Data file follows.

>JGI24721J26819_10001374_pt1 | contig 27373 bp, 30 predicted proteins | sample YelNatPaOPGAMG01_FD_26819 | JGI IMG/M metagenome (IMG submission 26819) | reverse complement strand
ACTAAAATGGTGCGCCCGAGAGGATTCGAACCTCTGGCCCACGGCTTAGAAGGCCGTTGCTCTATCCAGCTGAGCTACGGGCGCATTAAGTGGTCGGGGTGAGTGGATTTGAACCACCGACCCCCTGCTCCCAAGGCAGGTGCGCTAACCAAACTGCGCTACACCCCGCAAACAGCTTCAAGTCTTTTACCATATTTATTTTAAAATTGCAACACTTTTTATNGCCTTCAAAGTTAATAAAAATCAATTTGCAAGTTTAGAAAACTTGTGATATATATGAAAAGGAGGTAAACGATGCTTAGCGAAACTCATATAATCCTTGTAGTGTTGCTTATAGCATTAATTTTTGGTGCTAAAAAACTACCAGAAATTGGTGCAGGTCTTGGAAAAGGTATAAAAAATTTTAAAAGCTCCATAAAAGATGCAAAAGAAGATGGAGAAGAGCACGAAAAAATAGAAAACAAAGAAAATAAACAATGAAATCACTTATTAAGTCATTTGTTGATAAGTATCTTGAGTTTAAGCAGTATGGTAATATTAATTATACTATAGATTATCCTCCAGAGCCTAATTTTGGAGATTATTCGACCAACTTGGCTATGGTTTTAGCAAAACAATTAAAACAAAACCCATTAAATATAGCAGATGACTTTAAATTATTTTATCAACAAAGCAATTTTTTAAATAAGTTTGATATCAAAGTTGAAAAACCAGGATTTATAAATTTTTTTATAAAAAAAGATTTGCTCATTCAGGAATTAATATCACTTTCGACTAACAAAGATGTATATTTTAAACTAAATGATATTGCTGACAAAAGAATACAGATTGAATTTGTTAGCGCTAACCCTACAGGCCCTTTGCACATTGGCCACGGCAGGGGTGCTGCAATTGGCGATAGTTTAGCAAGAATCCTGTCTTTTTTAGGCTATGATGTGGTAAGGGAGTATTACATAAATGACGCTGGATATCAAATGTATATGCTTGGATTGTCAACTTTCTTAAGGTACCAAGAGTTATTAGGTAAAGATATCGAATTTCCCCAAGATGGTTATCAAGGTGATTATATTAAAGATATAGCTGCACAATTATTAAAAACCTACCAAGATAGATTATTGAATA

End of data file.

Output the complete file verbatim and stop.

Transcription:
>JGI24721J26819_10001374_pt1 | contig 27373 bp, 30 predicted proteins | sample YelNatPaOPGAMG01_FD_26819 | JGI IMG/M metagenome (IMG submission 26819) | reverse complement strand
ACTAAAATGGTGCGCCCGAGAGGATTCGAACCTCTGGCCCACGGCTTAGAAGGCCGTTGCTCTATCCAGCTGAGCTACGGGCGCATTAAGTGGTCGGGGTGAGTGGATTTGAACCACCGACCCCCTGCTCCCAAGGCAGGTGCGCTAACCAAACTGCGCTACACCCCGCAAACAGCTTCAAGTCTTTTACCATATTTATTTTAAAATTGCAACACTTTTTATNGCCTTCAAAGTTAATAAAAATCAATTTGCAAGTTTAGAAAACTTGTGATATATATGAAAAGGAGGTAAACGATGCTTAGCGAAACTCATATAATCCTTGTAGTGTTGCTTATAGCATTAATTTTTGGTGCTAAAAAACTACCAGAAATTGGTGCAGGTCTTGGAAAAGGTATAAAAAATTTTAAAAGCTCCATAAAAGATGCAAAAGAAGATGGAGAAGAGCACGAAAAAATAGAAAACAAAGAAAATAAACAATGAAATCACTTATTAAGTCATTTGTTGATAAGTATCTTGAGTTTAAGCAGTATGGTAATATTAATTATACTATAGATTATCCTCCAGAGCCTAATTTTGGAGATTATTCGACCAACTTGGCTATGGTTTTAGCAAAACAATTAAAACAAAACCCATTAAATATAGCAGATGACTTTAAATTATTTTATCAACAAAGCAATTTTTTAAATAAGTTTGATATCAAAGTTGAAAAACCAGGATTTATAAATTTTTTTATAAAAAAAGATTTGCTCATTCAGGAATTAATATCACTTTCGACTAACAAAGATGTATATTTTAAACTAAATGATATTGCTGACAAAAGAATACAGATTGAATTTGTTAGCGCTAACCCTACAGGCCCTTTGCACATTGGCCACGGCAGGGGTGCTGCAATTGGCGATAGTTTAGCAAGAATCCTGTCTTTTTTAGGCTATGATGTGGTAAGGGAGTATTACATAAATGACGCTGGATATCAAATGTATATGCTTGGATTGTCAACTTTCTTAAGGTACCAAGAGTTATTAGGTAAAGATATCGAATTTCCCCAAGATGGTTATCAAGGTGATTATATTAAAGATATAGCTGCACAATTATTAAAAACCTACCAAGATAGATTATTGAATA